Montana Supreme Court Gets More Pro-Life Briefs Against OKing Assisted Suicide
by Steven Ertelt
May 1, 2009
Helena, MT (LifeNews.com) — The Montana Supreme Court has received more legal briefs from pro-life groups asking it not to affirm a lower court decision making the state the third to allow assisted suicides. The Christian Legal Society and Christian Medical Association, along with Americans United for Life, weighed in this week.
AUL filed a brief on of a bipartisan group of 28 Montana state senators and representatives arguing there is no right to assisted suicide under the states constitution.
Mailee Smith, staff counsel with the group, told LifeNews.com that the "district court held that a persons constitutional rights are defeated if she does not receive assistance in dying. This means that anyoneeven a patient who cannot administer lethal drugs herselfis entitled to have a physician kill them."
Smith says the Montana ruling would allow the state to go beyond assisted suicide and allow euthanasia.
Whats even worse is that there is no requirement that another person witness the suicide request or that there be written documentation of the request and the basis for it," she explains. "Physicians can unilaterally decide that their patients want to die, with no paper trail to hold them accountable. That is not assisted suicidethat is euthanasia.
The CLS and CMA asked the Montana Supreme Court yesterday to protect the conscience rights of healthcare professionals who object to assisting in suicides.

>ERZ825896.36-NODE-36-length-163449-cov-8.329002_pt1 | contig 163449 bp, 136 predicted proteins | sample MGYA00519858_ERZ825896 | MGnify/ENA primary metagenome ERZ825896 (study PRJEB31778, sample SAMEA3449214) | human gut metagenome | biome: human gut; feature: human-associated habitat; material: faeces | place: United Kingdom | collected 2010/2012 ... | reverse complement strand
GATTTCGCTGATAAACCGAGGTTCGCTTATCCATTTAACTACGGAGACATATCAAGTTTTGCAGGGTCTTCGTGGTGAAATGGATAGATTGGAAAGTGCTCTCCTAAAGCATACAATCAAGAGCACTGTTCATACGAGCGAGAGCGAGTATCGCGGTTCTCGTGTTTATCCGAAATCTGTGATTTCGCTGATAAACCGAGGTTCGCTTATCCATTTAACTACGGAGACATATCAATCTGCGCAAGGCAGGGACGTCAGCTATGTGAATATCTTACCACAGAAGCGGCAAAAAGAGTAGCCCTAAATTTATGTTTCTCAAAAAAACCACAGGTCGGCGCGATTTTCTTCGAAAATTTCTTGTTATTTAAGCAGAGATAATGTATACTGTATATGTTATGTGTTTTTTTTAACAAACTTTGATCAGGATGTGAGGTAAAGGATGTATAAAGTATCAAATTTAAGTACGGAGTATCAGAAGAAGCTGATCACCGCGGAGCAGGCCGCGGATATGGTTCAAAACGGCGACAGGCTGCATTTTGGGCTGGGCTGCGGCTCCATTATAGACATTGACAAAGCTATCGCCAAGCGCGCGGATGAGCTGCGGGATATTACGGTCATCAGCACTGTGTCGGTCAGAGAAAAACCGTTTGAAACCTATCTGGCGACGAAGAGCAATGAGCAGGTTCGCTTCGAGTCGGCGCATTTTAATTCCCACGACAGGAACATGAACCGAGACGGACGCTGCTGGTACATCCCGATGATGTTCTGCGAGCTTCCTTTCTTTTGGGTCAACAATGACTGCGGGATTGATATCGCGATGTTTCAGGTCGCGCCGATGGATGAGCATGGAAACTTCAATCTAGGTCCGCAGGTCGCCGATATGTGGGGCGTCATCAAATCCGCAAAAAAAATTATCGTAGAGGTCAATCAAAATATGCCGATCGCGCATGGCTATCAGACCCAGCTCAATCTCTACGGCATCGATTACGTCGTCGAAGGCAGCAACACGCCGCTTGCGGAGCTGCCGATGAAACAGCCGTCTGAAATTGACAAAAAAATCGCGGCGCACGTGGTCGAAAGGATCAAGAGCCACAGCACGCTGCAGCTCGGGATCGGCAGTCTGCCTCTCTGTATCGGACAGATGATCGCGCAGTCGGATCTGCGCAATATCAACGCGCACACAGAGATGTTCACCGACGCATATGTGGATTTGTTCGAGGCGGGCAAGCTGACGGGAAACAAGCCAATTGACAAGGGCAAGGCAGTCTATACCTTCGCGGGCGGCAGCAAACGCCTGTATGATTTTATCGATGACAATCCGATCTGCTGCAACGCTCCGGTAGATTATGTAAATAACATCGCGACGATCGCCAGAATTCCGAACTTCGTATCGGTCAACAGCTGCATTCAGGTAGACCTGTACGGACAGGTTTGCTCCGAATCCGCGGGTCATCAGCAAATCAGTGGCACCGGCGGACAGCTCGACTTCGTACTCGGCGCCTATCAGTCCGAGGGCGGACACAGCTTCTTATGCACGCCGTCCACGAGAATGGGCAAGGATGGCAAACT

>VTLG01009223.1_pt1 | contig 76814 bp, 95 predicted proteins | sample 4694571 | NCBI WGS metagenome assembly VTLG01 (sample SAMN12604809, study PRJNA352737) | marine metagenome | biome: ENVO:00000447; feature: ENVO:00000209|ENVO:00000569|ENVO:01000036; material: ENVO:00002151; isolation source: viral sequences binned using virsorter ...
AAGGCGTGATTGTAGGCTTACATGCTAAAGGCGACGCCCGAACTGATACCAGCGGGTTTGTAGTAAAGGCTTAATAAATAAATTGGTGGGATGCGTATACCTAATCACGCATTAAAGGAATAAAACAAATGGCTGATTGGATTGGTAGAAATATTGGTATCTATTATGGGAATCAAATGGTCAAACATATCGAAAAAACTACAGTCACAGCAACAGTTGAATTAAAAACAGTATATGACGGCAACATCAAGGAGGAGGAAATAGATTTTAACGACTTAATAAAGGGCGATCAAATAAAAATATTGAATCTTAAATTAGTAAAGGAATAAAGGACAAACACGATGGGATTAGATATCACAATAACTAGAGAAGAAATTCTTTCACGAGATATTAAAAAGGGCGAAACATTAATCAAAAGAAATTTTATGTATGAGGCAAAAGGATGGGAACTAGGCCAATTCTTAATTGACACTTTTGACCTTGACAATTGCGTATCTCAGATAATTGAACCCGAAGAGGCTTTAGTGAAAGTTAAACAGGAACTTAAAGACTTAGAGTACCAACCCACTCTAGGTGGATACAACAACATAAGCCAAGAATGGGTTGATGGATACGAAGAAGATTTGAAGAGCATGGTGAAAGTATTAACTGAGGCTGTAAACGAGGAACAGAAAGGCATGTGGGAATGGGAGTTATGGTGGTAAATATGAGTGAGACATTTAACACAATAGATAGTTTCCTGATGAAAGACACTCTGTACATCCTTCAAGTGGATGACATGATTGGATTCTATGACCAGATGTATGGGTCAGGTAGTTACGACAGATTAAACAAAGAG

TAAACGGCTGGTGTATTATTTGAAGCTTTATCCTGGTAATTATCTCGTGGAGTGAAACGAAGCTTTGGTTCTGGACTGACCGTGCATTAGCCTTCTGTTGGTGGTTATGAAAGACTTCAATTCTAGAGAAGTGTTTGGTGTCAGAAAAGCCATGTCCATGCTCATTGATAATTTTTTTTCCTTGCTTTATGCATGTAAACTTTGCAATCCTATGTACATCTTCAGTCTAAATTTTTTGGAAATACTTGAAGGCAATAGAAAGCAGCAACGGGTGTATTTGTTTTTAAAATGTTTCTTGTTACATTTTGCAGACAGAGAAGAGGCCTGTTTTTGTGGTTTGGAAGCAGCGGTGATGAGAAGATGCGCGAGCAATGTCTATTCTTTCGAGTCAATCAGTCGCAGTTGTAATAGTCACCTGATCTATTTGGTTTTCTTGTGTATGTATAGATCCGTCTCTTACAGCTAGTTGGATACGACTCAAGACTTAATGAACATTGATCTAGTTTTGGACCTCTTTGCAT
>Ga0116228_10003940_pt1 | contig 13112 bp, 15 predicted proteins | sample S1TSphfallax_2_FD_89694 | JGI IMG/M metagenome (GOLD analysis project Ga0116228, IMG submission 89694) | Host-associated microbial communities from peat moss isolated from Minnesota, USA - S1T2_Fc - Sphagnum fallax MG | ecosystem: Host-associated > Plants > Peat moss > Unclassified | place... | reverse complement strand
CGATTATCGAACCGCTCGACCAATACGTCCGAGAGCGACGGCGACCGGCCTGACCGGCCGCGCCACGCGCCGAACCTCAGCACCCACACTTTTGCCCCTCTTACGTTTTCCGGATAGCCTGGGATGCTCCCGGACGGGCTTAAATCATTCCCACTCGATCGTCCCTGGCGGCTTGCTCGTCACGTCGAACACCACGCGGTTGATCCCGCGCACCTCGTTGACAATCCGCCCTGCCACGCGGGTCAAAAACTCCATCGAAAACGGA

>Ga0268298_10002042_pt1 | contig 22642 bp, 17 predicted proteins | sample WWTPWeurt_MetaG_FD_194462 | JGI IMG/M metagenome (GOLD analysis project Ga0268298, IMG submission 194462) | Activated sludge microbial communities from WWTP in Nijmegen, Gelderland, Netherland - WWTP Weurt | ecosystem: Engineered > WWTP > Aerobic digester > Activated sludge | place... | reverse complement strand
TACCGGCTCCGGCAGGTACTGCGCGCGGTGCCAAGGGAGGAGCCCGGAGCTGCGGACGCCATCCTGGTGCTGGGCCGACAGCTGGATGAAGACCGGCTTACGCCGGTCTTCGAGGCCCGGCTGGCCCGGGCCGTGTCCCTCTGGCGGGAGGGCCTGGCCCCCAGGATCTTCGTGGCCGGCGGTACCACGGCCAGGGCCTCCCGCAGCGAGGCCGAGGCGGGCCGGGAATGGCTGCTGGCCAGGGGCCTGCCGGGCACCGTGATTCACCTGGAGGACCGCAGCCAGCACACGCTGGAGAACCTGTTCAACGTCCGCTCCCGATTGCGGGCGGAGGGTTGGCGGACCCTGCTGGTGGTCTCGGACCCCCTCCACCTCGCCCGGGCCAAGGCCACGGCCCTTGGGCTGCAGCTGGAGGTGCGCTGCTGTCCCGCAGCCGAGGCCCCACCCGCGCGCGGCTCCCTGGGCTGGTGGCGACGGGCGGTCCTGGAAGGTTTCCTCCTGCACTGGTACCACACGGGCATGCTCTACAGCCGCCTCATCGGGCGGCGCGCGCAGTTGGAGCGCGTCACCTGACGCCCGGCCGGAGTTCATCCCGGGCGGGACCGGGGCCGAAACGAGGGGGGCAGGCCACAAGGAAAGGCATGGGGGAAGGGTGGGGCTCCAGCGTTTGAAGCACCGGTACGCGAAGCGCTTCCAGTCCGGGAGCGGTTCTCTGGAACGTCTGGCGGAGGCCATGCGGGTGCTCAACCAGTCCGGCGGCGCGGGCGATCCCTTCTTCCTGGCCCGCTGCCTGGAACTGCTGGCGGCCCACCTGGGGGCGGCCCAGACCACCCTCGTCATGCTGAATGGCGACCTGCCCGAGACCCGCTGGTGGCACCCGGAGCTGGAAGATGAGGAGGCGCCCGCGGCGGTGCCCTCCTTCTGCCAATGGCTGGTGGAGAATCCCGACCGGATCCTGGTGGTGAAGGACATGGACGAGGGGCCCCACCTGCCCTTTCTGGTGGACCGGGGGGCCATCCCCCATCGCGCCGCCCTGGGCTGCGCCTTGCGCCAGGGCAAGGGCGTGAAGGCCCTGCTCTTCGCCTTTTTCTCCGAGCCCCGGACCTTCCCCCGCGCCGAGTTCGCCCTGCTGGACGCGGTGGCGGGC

In a friend of the court brief filed in Baxter v. Montana, the organizations, together comprising over 18,000 Christian medical and legal professionals, urged the state high court to reverse a decision finding a state constitutional right to assisted suicide.
The brief urges the Montana Supreme Court to reverse the district courts decision finding a state constitutional right, permitting the legislative process to work.
The legal papers also asked the court to declare a state right not to participate in an assisted suicide.
Casey Mattox, litigation counsel with the Christian Legal Society, talked with LifeNews.com about the amicus brief.
The trial courts decision to create a constitutional right to obtain assistance from a medical care provider in the form of obtaining a prescription for lethal drugs threatens the rights of healthcare professionals and institutions that hold sincere ethical, moral, and religious objections to participating in the intentional killing of their patients, he explained.
Medical professionals should not be coerced to violate the Hippocratic Oath in order to practice in Montana," he said.
The CLS brief notes that, when Oregon and Washington created laws legalizing assisted suicide, they explicitly protected the rights of objecting medical professionals not to participate.
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